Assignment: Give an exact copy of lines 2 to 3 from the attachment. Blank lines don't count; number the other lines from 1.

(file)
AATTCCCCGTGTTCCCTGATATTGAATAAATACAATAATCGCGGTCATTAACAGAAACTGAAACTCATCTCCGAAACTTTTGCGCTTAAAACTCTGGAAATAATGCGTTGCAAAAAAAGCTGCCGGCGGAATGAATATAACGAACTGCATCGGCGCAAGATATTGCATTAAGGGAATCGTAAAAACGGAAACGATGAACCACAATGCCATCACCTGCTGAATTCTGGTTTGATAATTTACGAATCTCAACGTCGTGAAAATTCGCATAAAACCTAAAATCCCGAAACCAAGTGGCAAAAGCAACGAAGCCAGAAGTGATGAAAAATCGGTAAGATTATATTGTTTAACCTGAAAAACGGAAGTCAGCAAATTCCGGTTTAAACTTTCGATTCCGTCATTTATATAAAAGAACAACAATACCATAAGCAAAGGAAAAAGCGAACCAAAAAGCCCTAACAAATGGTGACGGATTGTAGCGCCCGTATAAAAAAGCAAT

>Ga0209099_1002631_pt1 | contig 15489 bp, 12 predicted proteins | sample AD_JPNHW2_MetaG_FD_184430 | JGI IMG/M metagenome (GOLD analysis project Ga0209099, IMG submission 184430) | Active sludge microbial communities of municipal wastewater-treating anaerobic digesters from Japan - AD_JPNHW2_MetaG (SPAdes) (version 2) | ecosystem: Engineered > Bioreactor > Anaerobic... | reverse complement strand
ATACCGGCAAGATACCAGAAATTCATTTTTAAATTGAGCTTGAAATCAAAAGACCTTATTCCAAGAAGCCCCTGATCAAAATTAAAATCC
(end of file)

>Ga0209099_1002631_pt1 | contig 15489 bp, 12 predicted proteins | sample AD_JPNHW2_MetaG_FD_184430 | JGI IMG/M metagenome (GOLD analysis project Ga0209099, IMG submission 184430) | Active sludge microbial communities of municipal wastewater-treating anaerobic digesters from Japan - AD_JPNHW2_MetaG (SPAdes) (version 2) | ecosystem: Engineered > Bioreactor > Anaerobic... | reverse complement strand
ATACCGGCAAGATACCAGAAATTCATTTTTAAATTGAGCTTGAAATCAAAAGACCTTATTCCAAGAAGCCCCTGATCAAAATTAAAATCC